Nicene and Post-Nicene Fathers: Series I/Volume IV/Donatist Controversy/On Baptism/Book IV/Chapter 16
Chapter 16.—24. Some one says, Does it then make no difference, if two men, rooted in like error and wickedness, be baptized without change of life or heart, one without, the other within the Church? I acknowledge that there is a difference. For he is worse who is baptized without, in addition to his other sin,—not because of his baptism, however, but because he is without; for the evil of division is in itself far from insignificant or trivial. Yet the difference exists only if he who is baptized within has desired to be within not for the sake of any earthly or temporal advantage, but because he has preferred the unity of the Church spread throughout the world to the divisions of schism; otherwise he too must be considered among those who are without. Let us therefore put the two cases in this way. Let us suppose that the one, for the sake of argument, held the same opinions as Photinus  about Christ, and was baptized in his heresy outside the communion of the Catholic Church; and that another held the same opinion but was baptized in the Catholic Church, believing that his view was really the Catholic faith. I consider him as not yet a heretic, unless, when the doctrine of the Catholic faith is made clear to him, he chooses to resist it, and prefers that which he already holds; and till this is the case, it is clear that he who was baptized outside is the worse. And so in the one case erroneous opinion alone, in the other the sin of schism also, requires correction; but in neither of them is the truth of the sacrament to be repeated. But if any one holds the same view as the first, and knows that it is only in heresy severed from the Church that such a view is taught or learned, but yet for the sake of some temporal emolument has desired to be baptized in the Catholic unity, or, having been already baptized in it, is unwilling on account of the said emolument to secede from it, he is not only to be considered as seceding, but his offense is aggravated, in so far as to the error of heresy and the division of unity he adds the deceit of hypocrisy. Wherefore the depravity of each man, in proportion as it is more dangerous and wanting in straightforwardness, must be corrected with the more earnestness and energy; and yet, if he has anything that is good in him, especially if it be not of himself, but from God, we ought not to think it of no value because of his depravity, or to be blamed like it, or to be ascribed to it, rather than to His bountiful goodness, who even to a soul that plays the harlot, and goes after her lovers, yet gives His bread, and His wine, and His oil, and other food or ornaments, which are neither from herself nor from her lovers, but from Him who in compassion for her is even desirous to warn her to whom she should return.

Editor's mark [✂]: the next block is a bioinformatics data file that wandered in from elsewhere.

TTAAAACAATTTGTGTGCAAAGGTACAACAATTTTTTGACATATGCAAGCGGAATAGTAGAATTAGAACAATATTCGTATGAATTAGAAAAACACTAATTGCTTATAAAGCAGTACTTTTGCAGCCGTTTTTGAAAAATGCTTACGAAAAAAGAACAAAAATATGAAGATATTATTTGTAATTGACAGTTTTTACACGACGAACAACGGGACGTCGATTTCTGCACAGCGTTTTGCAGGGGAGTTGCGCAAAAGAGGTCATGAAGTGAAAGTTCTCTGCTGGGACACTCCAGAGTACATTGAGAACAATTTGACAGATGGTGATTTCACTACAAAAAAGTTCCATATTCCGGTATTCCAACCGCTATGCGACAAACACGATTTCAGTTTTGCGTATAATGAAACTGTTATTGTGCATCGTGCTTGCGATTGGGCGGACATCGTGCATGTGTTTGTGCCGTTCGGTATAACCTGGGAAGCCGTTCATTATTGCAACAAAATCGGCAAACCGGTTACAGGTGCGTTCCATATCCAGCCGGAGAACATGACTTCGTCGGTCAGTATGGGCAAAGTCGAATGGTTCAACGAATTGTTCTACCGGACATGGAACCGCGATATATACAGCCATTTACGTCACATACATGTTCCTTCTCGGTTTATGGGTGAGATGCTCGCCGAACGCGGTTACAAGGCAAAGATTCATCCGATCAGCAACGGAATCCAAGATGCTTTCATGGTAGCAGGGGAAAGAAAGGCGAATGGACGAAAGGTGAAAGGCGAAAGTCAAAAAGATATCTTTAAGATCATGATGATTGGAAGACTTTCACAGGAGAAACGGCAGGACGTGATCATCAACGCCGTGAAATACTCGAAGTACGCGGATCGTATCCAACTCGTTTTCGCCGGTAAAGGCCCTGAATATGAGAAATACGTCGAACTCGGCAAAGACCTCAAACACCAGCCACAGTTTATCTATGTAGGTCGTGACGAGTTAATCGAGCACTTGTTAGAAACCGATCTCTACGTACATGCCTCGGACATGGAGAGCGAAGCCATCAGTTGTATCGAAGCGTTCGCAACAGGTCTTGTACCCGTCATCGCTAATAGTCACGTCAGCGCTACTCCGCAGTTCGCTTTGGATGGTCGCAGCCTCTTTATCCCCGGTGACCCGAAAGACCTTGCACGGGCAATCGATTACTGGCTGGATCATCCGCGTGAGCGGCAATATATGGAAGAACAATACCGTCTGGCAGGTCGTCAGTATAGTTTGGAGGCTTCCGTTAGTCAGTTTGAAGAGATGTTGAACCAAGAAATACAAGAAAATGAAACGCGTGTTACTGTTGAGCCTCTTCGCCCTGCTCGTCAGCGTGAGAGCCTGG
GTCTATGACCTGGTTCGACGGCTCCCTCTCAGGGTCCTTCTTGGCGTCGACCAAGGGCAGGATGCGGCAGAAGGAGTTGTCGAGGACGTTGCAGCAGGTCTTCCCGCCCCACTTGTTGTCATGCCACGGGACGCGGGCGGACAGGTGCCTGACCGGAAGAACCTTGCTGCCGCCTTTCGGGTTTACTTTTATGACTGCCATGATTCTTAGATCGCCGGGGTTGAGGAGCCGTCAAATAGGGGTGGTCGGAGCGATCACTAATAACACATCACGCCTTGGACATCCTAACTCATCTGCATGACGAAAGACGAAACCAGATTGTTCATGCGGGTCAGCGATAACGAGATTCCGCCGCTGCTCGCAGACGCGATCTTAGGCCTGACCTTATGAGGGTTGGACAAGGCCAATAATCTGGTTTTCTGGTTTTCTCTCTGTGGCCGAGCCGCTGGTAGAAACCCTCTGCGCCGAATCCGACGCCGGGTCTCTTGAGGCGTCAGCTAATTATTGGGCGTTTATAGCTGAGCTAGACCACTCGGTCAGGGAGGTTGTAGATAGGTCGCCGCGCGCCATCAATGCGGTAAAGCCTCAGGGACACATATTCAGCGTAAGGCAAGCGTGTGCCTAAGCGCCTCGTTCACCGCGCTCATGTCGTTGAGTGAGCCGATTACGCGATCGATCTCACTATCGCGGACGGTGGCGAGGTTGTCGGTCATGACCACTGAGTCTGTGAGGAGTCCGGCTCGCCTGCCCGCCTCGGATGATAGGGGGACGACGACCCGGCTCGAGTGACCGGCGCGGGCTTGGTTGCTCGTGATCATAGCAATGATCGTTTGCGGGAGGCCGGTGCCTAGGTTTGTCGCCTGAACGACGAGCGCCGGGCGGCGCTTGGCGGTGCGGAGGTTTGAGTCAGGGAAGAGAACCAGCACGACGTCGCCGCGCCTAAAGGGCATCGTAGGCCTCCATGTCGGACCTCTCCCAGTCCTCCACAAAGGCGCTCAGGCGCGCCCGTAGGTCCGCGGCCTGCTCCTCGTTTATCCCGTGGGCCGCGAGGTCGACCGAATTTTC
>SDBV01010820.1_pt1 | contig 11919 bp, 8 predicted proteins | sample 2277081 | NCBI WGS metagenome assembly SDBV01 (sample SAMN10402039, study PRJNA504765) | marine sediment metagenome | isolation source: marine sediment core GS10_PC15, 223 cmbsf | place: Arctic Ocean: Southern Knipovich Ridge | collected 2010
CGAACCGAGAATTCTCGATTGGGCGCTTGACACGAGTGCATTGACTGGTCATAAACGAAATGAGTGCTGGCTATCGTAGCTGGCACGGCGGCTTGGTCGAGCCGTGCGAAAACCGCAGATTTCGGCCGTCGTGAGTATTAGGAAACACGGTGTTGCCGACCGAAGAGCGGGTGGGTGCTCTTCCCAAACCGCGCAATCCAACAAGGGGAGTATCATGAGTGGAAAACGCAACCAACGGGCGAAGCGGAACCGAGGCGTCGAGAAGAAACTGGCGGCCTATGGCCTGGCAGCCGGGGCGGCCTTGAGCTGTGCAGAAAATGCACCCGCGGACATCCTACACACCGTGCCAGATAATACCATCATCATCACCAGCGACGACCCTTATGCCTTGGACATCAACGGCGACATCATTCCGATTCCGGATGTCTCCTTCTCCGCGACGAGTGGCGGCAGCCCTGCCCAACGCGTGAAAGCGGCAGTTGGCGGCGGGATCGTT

- Various Synods from 345 on anathematized Photinus, the bishop of Sirmium. The two of Sirmium, 351 and 357, accused him of constituting two Gods.
- Hos. ii. 5-8.